The next time you post a status update, you should probably keep your mouth shut.
Facebook recently updated its mobile apps to include a frighteningly invasive feature.
Facebook apps for iOS and Android will now activate your microphone whenever you post a status update.
But don’t worry! Facebook is doing this for the greater good. It doesn’t save your audio recordings. Instead, it simply listens to them and uses audio matching technology to figure out what you’re listening to or what you’re watching on TV.
Although the feature hasn’t officially been released, it’s currently in beta testing and will likely be released shortly.
Once it’s released, Facebook apps will automatically activate your microphone for 15 seconds. During those 15 seconds, Facebook can identify which songs are playing or which movie you’re watching on Netflix.
Facebook will automatically try to add that information to your status update with a “Andrew is now listening to Shakira” line or “Andrew is now watching the World Cup”.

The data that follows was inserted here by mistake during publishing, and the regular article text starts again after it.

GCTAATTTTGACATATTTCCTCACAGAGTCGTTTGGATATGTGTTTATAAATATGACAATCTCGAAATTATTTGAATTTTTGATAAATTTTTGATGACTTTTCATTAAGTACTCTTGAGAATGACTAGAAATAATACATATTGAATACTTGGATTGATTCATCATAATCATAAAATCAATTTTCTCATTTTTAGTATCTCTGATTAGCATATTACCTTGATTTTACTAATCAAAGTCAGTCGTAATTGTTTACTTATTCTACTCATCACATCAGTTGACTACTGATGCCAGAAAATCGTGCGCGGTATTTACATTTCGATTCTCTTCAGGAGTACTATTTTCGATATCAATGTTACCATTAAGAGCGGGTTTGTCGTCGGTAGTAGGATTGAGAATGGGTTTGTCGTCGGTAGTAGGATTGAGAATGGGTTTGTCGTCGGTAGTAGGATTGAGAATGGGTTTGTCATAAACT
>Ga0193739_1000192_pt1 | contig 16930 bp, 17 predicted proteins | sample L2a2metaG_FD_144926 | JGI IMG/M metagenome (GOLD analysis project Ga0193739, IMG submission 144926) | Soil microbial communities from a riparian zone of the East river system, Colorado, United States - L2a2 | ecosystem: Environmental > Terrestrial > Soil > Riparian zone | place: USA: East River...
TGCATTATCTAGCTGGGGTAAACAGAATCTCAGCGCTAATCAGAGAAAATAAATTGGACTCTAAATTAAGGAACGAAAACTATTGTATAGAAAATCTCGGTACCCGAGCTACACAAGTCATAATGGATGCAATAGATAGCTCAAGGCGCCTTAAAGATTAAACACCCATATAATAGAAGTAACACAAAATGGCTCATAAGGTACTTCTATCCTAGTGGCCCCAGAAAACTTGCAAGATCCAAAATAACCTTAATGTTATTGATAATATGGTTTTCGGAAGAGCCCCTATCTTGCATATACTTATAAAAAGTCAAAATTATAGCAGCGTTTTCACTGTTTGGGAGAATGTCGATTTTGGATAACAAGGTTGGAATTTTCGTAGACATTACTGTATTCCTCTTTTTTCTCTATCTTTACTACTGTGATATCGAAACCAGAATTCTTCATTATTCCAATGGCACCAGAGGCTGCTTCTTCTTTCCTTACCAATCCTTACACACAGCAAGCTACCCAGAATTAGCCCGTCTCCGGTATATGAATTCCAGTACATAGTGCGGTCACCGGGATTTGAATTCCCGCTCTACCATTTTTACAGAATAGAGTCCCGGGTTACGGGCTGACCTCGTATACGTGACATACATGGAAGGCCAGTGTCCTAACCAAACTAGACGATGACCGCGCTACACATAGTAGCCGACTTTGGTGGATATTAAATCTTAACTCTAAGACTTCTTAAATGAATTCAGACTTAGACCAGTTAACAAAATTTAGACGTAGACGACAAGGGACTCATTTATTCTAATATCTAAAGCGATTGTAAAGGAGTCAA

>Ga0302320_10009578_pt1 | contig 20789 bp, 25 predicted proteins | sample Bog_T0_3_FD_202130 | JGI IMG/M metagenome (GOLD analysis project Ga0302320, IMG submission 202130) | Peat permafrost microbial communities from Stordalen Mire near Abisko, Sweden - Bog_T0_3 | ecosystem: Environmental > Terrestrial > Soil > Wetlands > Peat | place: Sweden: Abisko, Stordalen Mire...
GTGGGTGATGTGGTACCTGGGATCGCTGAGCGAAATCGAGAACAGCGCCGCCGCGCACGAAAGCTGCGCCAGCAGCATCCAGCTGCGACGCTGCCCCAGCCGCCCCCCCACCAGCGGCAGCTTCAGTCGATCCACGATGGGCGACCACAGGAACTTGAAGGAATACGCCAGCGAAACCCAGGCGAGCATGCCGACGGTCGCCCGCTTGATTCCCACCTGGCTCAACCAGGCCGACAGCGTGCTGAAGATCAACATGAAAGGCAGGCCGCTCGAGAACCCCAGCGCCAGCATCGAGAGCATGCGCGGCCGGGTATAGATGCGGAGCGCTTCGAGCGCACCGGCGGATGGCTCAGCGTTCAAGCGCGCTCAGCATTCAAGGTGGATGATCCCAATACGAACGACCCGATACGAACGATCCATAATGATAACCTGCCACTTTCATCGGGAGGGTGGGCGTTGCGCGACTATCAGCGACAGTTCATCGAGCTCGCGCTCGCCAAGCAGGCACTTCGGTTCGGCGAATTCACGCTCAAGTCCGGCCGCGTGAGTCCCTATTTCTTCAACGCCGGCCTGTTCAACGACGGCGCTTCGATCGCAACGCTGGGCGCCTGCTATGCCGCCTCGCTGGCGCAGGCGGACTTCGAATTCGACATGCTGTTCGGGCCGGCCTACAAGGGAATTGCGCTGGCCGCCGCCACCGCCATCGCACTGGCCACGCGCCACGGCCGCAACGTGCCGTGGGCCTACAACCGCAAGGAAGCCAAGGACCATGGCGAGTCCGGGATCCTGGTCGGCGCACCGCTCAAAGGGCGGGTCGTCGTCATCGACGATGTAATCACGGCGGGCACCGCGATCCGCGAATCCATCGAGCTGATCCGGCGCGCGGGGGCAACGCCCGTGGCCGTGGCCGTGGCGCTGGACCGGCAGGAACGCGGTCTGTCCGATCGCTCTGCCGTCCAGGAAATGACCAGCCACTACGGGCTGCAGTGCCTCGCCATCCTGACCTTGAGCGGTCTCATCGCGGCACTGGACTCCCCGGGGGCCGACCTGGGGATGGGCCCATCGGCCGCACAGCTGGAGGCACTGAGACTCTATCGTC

Of course, that’s not all Facebook will do with that information. Facebook will also likely share that information with advertisers and use it to create a more complete profile of your likes and dislikes.
Did Facebook catch you posting a status update with the World Cup playing on TV in the background? Maybe you’ll see an ad for soccer equipment in the near future.
Facebook, of course, cares a lot about user privacy (lol) and issued the following statement:
“No matter how interesting your conversation, this feature does not store sound or recordings. Facebook isn’t listening to or storing your conversations. Here’s how it works: if you choose to turn the feature on, when you write a status update, the app converts any sound into an audio fingerprint on your phone. This fingerprint is sent to our servers to try and match it against our database of audio and TV fingerprints. By design, we do not store fingerprints from your device for any amount of time. And in any event, the fingerprints can’t be reversed into the original audio because they don’t contain enough information.”
What do you think? Is this a serious invasion of privacy for Facebook? Or just another expected development by one of the world’s biggest collectors of user information?